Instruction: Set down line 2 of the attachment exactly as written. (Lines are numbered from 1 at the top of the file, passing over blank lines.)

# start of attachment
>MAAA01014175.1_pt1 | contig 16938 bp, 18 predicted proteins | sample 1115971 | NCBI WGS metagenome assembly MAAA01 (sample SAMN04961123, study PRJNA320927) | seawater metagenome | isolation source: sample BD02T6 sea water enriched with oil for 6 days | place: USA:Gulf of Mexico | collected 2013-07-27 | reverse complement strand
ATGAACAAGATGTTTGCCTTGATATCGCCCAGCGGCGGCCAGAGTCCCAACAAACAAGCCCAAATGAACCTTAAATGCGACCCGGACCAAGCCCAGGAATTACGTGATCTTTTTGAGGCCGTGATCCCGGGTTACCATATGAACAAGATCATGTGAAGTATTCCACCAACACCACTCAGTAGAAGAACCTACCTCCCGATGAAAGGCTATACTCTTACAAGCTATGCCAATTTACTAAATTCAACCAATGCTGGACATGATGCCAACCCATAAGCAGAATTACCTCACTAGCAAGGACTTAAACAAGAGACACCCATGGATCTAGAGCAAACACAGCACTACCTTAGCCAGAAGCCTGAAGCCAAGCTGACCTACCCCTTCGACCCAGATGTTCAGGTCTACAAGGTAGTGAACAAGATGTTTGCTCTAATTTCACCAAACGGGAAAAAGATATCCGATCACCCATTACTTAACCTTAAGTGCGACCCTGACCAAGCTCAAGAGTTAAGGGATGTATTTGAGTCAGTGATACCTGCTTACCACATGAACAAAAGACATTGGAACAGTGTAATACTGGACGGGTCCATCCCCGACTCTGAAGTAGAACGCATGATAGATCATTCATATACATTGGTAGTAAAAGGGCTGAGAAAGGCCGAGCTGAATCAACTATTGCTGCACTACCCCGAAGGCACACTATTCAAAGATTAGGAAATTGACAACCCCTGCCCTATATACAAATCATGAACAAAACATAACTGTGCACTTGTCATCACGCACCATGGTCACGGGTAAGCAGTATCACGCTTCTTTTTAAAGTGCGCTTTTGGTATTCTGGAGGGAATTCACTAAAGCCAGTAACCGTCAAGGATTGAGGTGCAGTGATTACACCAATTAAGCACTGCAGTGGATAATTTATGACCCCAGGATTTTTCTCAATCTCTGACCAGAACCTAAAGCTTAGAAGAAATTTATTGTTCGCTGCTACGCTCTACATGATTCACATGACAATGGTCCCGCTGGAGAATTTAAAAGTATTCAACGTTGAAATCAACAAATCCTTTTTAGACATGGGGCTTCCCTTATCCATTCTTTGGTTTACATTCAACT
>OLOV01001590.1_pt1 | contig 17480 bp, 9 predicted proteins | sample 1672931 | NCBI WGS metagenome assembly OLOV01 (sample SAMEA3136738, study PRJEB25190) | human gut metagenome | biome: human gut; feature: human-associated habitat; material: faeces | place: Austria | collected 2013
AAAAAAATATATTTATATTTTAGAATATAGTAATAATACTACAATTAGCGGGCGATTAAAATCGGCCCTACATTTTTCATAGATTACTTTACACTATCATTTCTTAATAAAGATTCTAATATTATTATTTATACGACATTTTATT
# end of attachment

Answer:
ATGAACAAGATGTTTGCCTTGATATCGCCCAGCGGCGGCCAGAGTCCCAACAAACAAGCCCAAATGAACCTTAAATGCGACCCGGACCAAGCCCAGGAATTACGTGATCTTTTTGAGGCCGTGATCCCGGGTTACCATATGAACAAGATCATGTGAAGTATTCCACCAACACCACTCAGTAGAAGAACCTACCTCCCGATGAAAGGCTATACTCTTACAAGCTATGCCAATTTACTAAATTCAACCAATGCTGGACATGATGCCAACCCATAAGCAGAATTACCTCACTAGCAAGGACTTAAACAAGAGACACCCATGGATCTAGAGCAAACACAGCACTACCTTAGCCAGAAGCCTGAAGCCAAGCTGACCTACCCCTTCGACCCAGATGTTCAGGTCTACAAGGTAGTGAACAAGATGTTTGCTCTAATTTCACCAAACGGGAAAAAGATATCCGATCACCCATTACTTAACCTTAAGTGCGACCCTGACCAAGCTCAAGAGTTAAGGGATGTATTTGAGTCAGTGATACCTGCTTACCACATGAACAAAAGACATTGGAACAGTGTAATACTGGACGGGTCCATCCCCGACTCTGAAGTAGAACGCATGATAGATCATTCATATACATTGGTAGTAAAAGGGCTGAGAAAGGCCGAGCTGAATCAACTATTGCTGCACTACCCCGAAGGCACACTATTCAAAGATTAGGAAATTGACAACCCCTGCCCTATATACAAATCATGAACAAAACATAACTGTGCACTTGTCATCACGCACCATGGTCACGGGTAAGCAGTATCACGCTTCTTTTTAAAGTGCGCTTTTGGTATTCTGGAGGGAATTCACTAAAGCCAGTAACCGTCAAGGATTGAGGTGCAGTGATTACACCAATTAAGCACTGCAGTGGATAATTTATGACCCCAGGATTTTTCTCAATCTCTGACCAGAACCTAAAGCTTAGAAGAAATTTATTGTTCGCTGCTACGCTCTACATGATTCACATGACAATGGTCCCGCTGGAGAATTTAAAAGTATTCAACGTTGAAATCAACAAATCCTTTTTAGACATGGGGCTTCCCTTATCCATTCTTTGGTTTACATTCAACT